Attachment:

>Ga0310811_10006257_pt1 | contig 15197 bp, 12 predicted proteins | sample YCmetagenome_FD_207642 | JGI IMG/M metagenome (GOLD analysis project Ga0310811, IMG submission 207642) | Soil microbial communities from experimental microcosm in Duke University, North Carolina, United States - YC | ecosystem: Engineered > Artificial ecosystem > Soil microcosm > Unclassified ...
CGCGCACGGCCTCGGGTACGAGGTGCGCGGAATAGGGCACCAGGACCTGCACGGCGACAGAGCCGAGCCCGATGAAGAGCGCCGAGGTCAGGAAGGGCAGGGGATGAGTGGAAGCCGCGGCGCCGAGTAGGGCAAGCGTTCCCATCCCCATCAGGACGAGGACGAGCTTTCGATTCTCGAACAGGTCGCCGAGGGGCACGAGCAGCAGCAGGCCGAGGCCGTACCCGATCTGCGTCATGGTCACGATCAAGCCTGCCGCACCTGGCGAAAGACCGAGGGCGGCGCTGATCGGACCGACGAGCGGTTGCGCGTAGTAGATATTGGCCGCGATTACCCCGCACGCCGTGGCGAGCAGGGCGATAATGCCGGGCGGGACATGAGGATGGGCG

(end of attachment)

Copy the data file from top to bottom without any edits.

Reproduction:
>Ga0310811_10006257_pt1 | contig 15197 bp, 12 predicted proteins | sample YCmetagenome_FD_207642 | JGI IMG/M metagenome (GOLD analysis project Ga0310811, IMG submission 207642) | Soil microbial communities from experimental microcosm in Duke University, North Carolina, United States - YC | ecosystem: Engineered > Artificial ecosystem > Soil microcosm > Unclassified ...
CGCGCACGGCCTCGGGTACGAGGTGCGCGGAATAGGGCACCAGGACCTGCACGGCGACAGAGCCGAGCCCGATGAAGAGCGCCGAGGTCAGGAAGGGCAGGGGATGAGTGGAAGCCGCGGCGCCGAGTAGGGCAAGCGTTCCCATCCCCATCAGGACGAGGACGAGCTTTCGATTCTCGAACAGGTCGCCGAGGGGCACGAGCAGCAGCAGGCCGAGGCCGTACCCGATCTGCGTCATGGTCACGATCAAGCCTGCCGCACCTGGCGAAAGACCGAGGGCGGCGCTGATCGGACCGACGAGCGGTTGCGCGTAGTAGATATTGGCCGCGATTACCCCGCACGCCGTGGCGAGCAGGGCGATAATGCCGGGCGGGACATGAGGATGGGCG